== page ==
The 10 Core Principles of Managing a Global Affiliate Programme
3 Mar, 2020
Jason Codrington, Account Director, Global Accounts at CJ Affiliate
Global expansion remains one of the most popular strategies for driving growth within the affiliate channel.
During my nine years in the industry, and current position as account director, global accounts at CJ Affiliate, I’ve helped lots of programmes launch and evolve in multiple territories.
I’ve seen retailers thrive in markets they knew would take to their products and services. The common themes for success are research, due diligence and a passion for learning about the nuances that define each market.
But I’ve also witnessed brands completely disregard the fundamentals of global expansion, rushing in, then rushing back out again. Such mistakes are frustratingly common, yet quite simple to avoid.
So, to help you and your brand avoid obvious mistakes, here are ten key principles to remember when managing a global affiliate programme.
Brand recognition tends to vary across different markets. Due to this, you should look to produce a strategy that aligns with your wider business objectives in the country you’re targeting.
Affiliate marketing is highly versatile; you can use it to grow market share, raise awareness, increase profits, capture new customers, or something completely different. That’s why it pays to create a tailored strategy for each region.
To make things a bit easier, I’d advise separating your markets into top-tier, mid-tier and lower-tier categories, according to their development. That way, you can apply tactics that align with strategic goals for ROI, earnings, and profitability.
2) Do your research
Each market has its differences with regards to culture, language, consumer behaviour and publishers. Case in point: while most e-commerce payments are made via credit or debit card, 62% of those in the Middle East and North Africa are conducted via cash on delivery. This represents a major consideration for sellers in high-growth areas like Egypt and Saudi Arabia.
To understand the market is to understand what makes it tick. You should have a clear vision of the average customer, your competition, publishers, advertising laws and logistical arrangements before launching.
3) Hire a team with local market knowledge
If you assign a Spanish-speaking affiliate manager to a programme in the Iberia region, they might have difficulty growing something in Portugal with no knowledge of the market or language. Hiring a local expert to monitor your activity is always advised.
4) Meet with publishers for each region
Local affiliate managers should be meeting face to face with their publishers at least once a month. While modern technology allows us to communicate across borders with relative ease, nothing beats an in-person meeting for getting things done.
Affiliate days, workshops and quarterly planning sessions are also good for keeping everyone engaged and in the loop.
5) Maintain consistency across territories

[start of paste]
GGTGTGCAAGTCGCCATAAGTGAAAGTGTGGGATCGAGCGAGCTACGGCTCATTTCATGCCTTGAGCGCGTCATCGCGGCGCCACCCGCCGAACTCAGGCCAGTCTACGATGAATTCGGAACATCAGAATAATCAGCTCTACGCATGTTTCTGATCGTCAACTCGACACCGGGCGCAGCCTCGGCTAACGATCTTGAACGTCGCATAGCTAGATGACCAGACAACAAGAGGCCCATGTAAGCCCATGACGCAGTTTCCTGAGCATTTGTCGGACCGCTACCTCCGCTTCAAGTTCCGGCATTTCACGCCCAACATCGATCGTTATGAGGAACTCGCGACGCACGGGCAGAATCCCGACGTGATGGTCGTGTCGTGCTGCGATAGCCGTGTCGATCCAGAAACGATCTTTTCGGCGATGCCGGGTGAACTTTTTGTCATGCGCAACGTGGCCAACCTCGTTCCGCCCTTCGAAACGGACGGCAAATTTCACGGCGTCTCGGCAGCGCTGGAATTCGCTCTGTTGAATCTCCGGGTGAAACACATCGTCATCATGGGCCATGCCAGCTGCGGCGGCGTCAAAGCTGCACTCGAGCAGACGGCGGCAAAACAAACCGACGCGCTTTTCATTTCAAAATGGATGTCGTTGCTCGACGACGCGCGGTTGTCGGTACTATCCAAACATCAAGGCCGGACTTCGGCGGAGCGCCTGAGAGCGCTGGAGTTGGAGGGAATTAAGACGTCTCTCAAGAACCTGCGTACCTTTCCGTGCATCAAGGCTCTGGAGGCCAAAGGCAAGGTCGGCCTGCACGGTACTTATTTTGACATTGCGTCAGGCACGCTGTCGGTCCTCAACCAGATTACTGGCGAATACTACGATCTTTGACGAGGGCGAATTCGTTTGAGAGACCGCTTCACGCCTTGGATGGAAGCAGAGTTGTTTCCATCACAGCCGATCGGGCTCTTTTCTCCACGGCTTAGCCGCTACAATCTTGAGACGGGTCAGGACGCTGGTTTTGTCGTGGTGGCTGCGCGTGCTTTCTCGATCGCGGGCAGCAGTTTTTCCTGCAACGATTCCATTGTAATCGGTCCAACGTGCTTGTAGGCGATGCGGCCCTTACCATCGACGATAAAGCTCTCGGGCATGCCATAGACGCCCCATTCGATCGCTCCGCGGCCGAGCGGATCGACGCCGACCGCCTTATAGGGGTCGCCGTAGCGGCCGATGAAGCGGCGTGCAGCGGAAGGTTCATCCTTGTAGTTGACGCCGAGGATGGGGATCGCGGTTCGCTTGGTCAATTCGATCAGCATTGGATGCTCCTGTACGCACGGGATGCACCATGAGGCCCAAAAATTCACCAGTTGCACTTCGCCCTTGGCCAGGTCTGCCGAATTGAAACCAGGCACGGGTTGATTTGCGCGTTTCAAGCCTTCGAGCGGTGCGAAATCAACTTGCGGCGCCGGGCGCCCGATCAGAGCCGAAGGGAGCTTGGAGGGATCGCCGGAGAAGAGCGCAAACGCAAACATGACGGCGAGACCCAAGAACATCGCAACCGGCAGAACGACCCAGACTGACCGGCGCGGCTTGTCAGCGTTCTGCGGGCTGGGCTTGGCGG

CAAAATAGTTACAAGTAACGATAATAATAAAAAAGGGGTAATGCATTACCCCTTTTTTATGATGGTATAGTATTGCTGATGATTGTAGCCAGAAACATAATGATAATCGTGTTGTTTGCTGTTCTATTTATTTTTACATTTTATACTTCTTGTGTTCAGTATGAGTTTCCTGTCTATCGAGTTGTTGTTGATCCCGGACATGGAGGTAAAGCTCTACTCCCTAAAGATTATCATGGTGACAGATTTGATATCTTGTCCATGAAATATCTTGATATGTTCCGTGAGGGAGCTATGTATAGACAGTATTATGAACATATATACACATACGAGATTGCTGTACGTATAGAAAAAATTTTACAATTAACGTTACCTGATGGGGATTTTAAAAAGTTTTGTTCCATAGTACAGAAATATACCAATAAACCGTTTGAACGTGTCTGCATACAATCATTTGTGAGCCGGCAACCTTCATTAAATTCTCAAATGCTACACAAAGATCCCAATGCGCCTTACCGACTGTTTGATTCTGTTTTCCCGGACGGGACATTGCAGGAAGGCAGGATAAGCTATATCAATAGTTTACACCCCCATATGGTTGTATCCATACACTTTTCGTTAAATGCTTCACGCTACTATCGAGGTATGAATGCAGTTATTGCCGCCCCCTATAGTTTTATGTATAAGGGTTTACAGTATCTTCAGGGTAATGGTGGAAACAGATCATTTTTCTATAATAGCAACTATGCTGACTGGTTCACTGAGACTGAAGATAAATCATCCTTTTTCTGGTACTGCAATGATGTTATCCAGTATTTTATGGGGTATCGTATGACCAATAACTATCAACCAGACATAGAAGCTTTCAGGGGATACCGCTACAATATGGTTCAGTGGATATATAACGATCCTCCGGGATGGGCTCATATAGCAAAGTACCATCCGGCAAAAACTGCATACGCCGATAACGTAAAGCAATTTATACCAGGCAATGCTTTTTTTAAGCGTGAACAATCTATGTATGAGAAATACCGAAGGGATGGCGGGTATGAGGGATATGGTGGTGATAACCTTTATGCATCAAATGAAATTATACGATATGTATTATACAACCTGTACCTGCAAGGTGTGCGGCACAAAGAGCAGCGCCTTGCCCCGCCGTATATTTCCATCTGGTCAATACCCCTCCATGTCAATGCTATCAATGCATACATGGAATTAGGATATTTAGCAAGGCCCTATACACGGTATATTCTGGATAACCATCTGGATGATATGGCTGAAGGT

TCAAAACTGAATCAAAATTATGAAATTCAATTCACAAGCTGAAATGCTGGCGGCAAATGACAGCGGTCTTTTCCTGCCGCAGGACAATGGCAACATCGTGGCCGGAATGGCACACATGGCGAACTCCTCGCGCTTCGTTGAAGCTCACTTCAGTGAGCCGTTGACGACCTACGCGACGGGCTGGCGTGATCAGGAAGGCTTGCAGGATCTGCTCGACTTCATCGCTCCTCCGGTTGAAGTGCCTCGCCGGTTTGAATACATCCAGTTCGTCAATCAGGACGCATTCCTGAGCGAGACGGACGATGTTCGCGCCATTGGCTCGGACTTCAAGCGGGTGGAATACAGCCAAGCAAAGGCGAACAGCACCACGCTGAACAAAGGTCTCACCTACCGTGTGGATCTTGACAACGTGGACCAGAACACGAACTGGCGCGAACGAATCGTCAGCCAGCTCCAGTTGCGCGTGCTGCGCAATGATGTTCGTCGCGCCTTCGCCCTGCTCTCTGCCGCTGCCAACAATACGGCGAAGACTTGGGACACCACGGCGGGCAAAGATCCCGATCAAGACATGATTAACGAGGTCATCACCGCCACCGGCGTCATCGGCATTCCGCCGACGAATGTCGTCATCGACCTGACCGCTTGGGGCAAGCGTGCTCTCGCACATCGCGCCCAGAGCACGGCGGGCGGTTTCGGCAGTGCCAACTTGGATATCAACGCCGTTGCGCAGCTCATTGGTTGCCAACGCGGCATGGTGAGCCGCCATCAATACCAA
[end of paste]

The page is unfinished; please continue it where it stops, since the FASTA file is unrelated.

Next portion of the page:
Even if you’re smaller in one country than you are in another, the way your programme is set up - from your reporting to how publishers are managed - needs to be aligned across borders.
As a tip, I find that building shared marketing calendars through tools like Microsoft Teams, Asana, Trello, Slack and Monday can help with unifying account management and execution.
6) Streamline client communication
If you’re an affiliate manager, one of the best ways of staying connected to your client is to mirror their communication structure.
Those with separate contacts for each market should follow a ‘lead’ set up, where one person is responsible for bringing messages from local affiliate managers, to the client. This approach is also transferable to the publisher side.
7) Utilise cross-market promotions
Enjoy powerful economies of scale by running a series of multi-market campaigns. This entails using your position in a core territory to book exposure in places where you are less well-known. You can then start to build your presence through a consistent message.
8) Organise regular meetings between country managers
A thriving programme should make time for weekly calls between teams that focus on cross-market learning, new strategies and opportunities. Don’t forget that when setting up calls, you’ll need to account for time zone differences, costs and any language barriers.
Your aim is to generate a two-way flow of ideas, rather than being 100% led by a single party.
9) Work closely with your publisher development team
A good way of maintaining success with publishers is to engage the people that helped you find them.
Publisher development experts can help you source the next batch of high-performing affiliates while identifying the opportunities that power your future growth.
10) Don’t assume each market has the same key periods
Last but not least, while events like Christmas, New Year and Black Friday tend to have a global impact on sales, each market is subject to peaks and troughs throughout the year.
A cross-market planner will keep you abreast of all the key dates happening around your various divisions. You can then take advantage by preparing offers and copy for each one.